Towards a Critical Environmental Management
We start by identifying the limitations of “conventional” state and industrial environmental management strategies that prevail today. These limitations involve: the adoption of a reactive orientation, the emphasis on the “correction” of single issues rather than a broader consideration of overall environmental health and sustainability, and the adoption of a technical paradigm that lacks consideration of the social, economic, political and economic context. Such limitations ultimately contribute to the emergence of the common fallacy that certain formal tools or processes such as Environmental Management Systems or Environmental Impact Assessments, as well as other auditing and regulatory policies, are up-to-the-task of achieving environmental management goals.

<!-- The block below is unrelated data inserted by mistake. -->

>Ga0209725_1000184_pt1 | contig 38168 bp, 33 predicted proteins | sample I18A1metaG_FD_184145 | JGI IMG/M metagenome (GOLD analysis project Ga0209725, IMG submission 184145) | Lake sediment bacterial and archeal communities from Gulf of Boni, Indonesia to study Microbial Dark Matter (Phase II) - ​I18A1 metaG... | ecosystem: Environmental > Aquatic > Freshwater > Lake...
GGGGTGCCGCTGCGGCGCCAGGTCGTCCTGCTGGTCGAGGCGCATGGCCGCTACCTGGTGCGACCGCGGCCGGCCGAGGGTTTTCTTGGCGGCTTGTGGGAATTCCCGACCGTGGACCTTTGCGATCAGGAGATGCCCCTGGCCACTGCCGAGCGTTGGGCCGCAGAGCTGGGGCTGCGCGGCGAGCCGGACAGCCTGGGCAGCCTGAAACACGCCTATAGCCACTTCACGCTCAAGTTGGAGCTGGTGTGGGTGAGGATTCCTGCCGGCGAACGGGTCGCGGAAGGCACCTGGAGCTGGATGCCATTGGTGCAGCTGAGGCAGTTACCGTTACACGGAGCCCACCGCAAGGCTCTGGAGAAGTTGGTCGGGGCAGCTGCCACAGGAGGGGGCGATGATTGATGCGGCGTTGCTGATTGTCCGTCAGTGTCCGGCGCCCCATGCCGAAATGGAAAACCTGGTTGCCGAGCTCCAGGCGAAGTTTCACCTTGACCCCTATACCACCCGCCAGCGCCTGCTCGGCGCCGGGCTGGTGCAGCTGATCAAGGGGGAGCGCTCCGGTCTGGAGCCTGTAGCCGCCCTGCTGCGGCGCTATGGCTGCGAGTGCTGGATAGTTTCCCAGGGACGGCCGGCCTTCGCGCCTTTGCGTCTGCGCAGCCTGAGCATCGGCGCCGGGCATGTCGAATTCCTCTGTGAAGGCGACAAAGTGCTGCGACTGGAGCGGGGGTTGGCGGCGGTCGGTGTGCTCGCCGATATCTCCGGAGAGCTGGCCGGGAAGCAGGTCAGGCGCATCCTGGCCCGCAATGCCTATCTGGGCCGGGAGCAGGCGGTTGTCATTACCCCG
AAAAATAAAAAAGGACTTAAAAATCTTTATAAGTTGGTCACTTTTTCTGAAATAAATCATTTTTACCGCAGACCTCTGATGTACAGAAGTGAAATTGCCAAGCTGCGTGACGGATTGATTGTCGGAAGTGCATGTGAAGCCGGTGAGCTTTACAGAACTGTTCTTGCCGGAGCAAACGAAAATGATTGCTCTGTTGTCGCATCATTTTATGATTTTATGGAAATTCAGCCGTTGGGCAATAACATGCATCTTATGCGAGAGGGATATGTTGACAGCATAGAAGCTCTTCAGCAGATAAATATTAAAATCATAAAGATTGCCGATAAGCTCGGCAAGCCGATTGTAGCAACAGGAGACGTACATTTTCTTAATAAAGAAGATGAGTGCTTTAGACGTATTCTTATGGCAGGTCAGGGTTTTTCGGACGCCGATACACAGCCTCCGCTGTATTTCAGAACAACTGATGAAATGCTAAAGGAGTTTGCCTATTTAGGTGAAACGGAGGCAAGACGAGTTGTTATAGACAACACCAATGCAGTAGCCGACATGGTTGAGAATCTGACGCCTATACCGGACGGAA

We argue that these types of environmental management limitations may be analyzed through the incorporation of insights from critical sociology. For instance, Horkheimer and Adorno note that the Enlightenment tradition has meant that the natural environment has come to be valued only in instrumental terms, and is thought to possess value only because it is usefulness to humans. Many of the limitations of contemporary environmental management could probably trace their origins back to this ideology.
We conclude by demonstrating how work from contemporary environmental and disaster sociology could be used to reposition the philosophical orientation of environmental management. This would move environmental management in a more innovative and decidedly alternative direction premised on a critique of the restrictive prescriptions of conventional environmental management that rely upon a technocratic paradigm and/or performance-based standards. The case of exploratory scenario development and weak signals research is used as an illustration of this potential.